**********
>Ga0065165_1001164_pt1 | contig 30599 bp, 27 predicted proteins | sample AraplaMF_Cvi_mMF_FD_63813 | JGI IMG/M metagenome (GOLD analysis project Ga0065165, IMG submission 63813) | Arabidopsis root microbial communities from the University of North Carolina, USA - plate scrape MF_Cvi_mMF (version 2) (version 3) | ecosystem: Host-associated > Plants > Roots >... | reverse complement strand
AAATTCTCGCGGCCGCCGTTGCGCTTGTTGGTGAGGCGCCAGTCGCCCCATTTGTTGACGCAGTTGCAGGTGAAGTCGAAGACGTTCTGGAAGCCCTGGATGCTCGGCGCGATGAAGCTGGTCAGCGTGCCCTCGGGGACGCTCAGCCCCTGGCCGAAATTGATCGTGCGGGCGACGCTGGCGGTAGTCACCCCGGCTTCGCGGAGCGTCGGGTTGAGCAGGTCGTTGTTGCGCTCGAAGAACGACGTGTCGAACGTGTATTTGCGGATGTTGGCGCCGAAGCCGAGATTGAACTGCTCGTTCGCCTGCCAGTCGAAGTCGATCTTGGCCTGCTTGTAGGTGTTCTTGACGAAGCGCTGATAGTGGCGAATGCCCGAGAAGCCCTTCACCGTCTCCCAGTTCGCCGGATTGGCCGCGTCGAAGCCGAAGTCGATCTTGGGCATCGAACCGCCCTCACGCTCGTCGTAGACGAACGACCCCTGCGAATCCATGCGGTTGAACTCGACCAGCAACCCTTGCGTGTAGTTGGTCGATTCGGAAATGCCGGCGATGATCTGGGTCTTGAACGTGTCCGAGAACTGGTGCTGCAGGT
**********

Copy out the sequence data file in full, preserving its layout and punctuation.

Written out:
>Ga0065165_1001164_pt1 | contig 30599 bp, 27 predicted proteins | sample AraplaMF_Cvi_mMF_FD_63813 | JGI IMG/M metagenome (GOLD analysis project Ga0065165, IMG submission 63813) | Arabidopsis root microbial communities from the University of North Carolina, USA - plate scrape MF_Cvi_mMF (version 2) (version 3) | ecosystem: Host-associated > Plants > Roots >... | reverse complement strand
AAATTCTCGCGGCCGCCGTTGCGCTTGTTGGTGAGGCGCCAGTCGCCCCATTTGTTGACGCAGTTGCAGGTGAAGTCGAAGACGTTCTGGAAGCCCTGGATGCTCGGCGCGATGAAGCTGGTCAGCGTGCCCTCGGGGACGCTCAGCCCCTGGCCGAAATTGATCGTGCGGGCGACGCTGGCGGTAGTCACCCCGGCTTCGCGGAGCGTCGGGTTGAGCAGGTCGTTGTTGCGCTCGAAGAACGACGTGTCGAACGTGTATTTGCGGATGTTGGCGCCGAAGCCGAGATTGAACTGCTCGTTCGCCTGCCAGTCGAAGTCGATCTTGGCCTGCTTGTAGGTGTTCTTGACGAAGCGCTGATAGTGGCGAATGCCCGAGAAGCCCTTCACCGTCTCCCAGTTCGCCGGATTGGCCGCGTCGAAGCCGAAGTCGATCTTGGGCATCGAACCGCCCTCACGCTCGTCGTAGACGAACGACCCCTGCGAATCCATGCGGTTGAACTCGACCAGCAACCCTTGCGTGTAGTTGGTCGATTCGGAAATGCCGGCGATGATCTGGGTCTTGAACGTGTCCGAGAACTGGTGCTGCAGGT